Growth in the e-commerce world has been catapulted exponentially, amid the global pandemic. Also in India, with increased use of internet and smartphones in the urban and rural landscape, the e-commerce space has been growing rapidly and is expected to reach $200 billion by 2026 according to industry studies. .
E-commerce has changed the business landscape, fueling consumption by providing direct access to end consumers and creating new employment opportunities.
What has truly complemented the growth of this sector in India are the government’s flagship initiatives in technology and digitalization which have resulted in huge technological innovations, data analytics capabilities, to new digital payment methods/online wallets and to the development of Logistics and support.
In India, the tax and regulatory landscape has been constantly evolving and undergoing frequent changes to keep pace with this explosive growth that we are witnessing in the e-commerce space.
The e-commerce space has been closely watched and scrutinized by tax regulators, with ever-increasing demands for transactional data from e-commerce operators, in an effort to protect the interests of consumers and those of physical retailers.
The intention seems largely to study the footprint of the e-commerce space on the fiscal and regulatory environment, due to its complex nature and the multitude of layers of businesses transacting.
Along the same lines, the government has made various changes to FDI standards, income tax provisions and GST laws.
These include the embargo on the ownership of inventory by an e-commerce entity, regulations on business practices (with the prohibition for e-commerce entities to directly/indirectly influence the selling prices of goods /services), withholding tax obligations (TDS) by e-traders and withholding tax (TCS) by suppliers making online sales on e-commerce platforms, and separately the TCS provisions and 9(5) of the GST statutes.
One of the most debated issues has been the impact of the equalization tax, introduced in the 2020 Union budget. A simple interpretation of the scope of the equalization tax would mean that it would apply to transactions facilitated online, with its wide reach, its impact includes supplies whose orders are placed by e-mail or on the ERP.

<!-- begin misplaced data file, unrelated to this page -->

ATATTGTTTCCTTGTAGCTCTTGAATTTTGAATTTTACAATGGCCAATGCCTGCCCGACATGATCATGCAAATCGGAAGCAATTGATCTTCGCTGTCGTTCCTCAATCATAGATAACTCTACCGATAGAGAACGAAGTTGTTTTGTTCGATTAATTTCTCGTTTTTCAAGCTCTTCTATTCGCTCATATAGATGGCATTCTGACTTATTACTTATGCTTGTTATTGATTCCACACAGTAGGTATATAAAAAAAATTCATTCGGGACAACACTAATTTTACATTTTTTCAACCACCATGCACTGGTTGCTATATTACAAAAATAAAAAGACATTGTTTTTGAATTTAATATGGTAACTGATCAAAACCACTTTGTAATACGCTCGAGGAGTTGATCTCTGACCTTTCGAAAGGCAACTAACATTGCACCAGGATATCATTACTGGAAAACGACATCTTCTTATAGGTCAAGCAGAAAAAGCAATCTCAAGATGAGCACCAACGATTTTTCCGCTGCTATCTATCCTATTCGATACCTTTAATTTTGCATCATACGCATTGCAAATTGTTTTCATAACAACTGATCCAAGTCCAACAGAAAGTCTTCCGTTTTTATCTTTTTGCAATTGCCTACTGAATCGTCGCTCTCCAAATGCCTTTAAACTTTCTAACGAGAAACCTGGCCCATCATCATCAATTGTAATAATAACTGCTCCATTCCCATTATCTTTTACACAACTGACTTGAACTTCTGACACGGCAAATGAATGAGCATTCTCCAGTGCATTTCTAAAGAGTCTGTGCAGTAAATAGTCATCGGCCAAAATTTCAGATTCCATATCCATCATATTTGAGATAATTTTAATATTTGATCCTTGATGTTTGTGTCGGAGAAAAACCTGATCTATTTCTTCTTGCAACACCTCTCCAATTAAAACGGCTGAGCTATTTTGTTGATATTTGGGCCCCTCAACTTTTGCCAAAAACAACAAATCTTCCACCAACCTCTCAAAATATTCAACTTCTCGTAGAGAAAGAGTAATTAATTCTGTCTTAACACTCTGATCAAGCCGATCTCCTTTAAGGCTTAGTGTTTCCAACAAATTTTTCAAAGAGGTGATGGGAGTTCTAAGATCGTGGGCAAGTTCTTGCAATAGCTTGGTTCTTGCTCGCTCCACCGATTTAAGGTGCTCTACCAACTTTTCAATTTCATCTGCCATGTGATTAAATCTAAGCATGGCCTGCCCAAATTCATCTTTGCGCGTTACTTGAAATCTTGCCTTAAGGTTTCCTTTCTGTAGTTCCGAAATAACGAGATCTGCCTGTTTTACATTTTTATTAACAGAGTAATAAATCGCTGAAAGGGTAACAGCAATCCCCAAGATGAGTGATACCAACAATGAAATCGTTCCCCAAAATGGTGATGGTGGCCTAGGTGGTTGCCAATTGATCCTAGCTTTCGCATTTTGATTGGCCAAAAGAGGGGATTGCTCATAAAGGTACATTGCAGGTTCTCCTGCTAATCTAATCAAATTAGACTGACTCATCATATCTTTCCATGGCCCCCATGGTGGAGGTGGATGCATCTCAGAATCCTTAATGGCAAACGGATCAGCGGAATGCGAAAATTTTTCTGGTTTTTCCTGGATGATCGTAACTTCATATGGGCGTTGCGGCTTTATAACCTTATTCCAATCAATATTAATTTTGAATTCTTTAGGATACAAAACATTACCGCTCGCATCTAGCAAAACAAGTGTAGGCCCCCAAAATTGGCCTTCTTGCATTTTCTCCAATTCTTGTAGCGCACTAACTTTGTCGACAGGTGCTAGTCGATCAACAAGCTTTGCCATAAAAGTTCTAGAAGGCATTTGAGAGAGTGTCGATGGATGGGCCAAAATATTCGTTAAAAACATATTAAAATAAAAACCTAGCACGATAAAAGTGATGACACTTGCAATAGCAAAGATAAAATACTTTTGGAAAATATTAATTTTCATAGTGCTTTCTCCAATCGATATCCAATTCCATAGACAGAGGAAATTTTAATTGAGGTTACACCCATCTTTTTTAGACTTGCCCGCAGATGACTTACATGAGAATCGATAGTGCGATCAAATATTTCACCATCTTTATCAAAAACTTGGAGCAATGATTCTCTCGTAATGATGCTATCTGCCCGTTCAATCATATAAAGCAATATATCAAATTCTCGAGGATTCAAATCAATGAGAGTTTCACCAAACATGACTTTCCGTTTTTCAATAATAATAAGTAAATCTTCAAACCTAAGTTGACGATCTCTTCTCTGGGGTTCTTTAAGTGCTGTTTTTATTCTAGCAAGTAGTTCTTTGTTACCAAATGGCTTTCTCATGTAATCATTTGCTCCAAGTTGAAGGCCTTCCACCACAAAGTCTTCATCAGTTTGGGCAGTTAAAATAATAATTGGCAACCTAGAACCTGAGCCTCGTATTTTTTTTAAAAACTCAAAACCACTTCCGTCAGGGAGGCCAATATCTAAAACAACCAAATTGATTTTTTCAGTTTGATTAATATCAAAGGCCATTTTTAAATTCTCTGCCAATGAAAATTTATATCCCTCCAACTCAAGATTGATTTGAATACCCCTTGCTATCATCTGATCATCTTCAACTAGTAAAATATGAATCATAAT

It is an industry expectation that a few qualifiers would be introduced to this levy, limiting its scope. Also, it would be important to clarify the fate of the Equalization Levy, given the imminent introduction of the BEPS Pillar 1 approach in 2023.
On the indirect tax front, one of the biggest areas of concern has been the growing list of services where the tax burden has shifted from the actual provider to the e-commerce operator.
This provision imposes additional tax obligations on e-commerce facilitators (in almost all states in India) and ultimately increases the cost of services, which creates disparities.
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For example, non-air-conditioned vehicle services that are otherwise not taxable would be made taxable if booked through an online portal, as would restaurant services. This would lead to new operational challenges such as the realization of partial billings, billing at differential rates, among others.
Other illnesses affecting e-commerce operations, particularly those located offshore, have been the enforcement of TCS provisions and the liability for accessing and retrieving databases of online information ( OIDAR).
In addition to state-based records, TCS, e-commerce operators face major issues in reconciling transaction data. Separately, OIDAR service providers, although expected to discharge OIDAR tax liability, do not enjoy any benefit of offsetting the benefit of Input Tax Credit (ITC) from expenses related to Indian transactions.
At the same time, there are also provisions under Section 194-O of the Income Tax Act, which require e-commerce operators to withhold taxes at the rate of 1% from payments made to sellers. using the goods/services sales platform.
These provisions of the TDS do not distinguish between resident and non-resident taxpayers. All these provisions are quite cumbersome for operators and impose a heavy burden of compliance.
E-commerce businesses have been under the radar of tax authorities through multiple investigations/assessments/audits. Despite the distribution of taxpayers between the central government and the state governments, in recent times there have been many cases where taxpayers have been subject to overlapping investigations by the central tax and state tax offices. state taxes.
From a regulatory perspective, the Consumer Protection Act and its rules need to be amended and specific rules need to be introduced to strictly regulate e-commerce entities.
It is also understood that a specific e-commerce policy is to be released soon, which could define other nuances and regulations that would help solve many problems.
It is the industry specific demand that specific guidelines be issued by the government that clearly define the contours of how business is conducted through both e-commerce and the physical world.
The e-commerce industry has been burdened with multiple tax liabilities, both direct and indirect, and has also faced constant business disruption with what is an evolving tax and regulatory space.
Essentially, the distinction between the e-commerce world and the physical world from a tax and regulatory perspective can stifle the growth of the e-commerce space.
(Amarjeet Singh, Partner and Head, Emerging Giants and Startups, KPMG India; Anshul Aggarwal, Partner, Indirect Tax, KPMG India; and Shreya Tripathi contributed to this article.)
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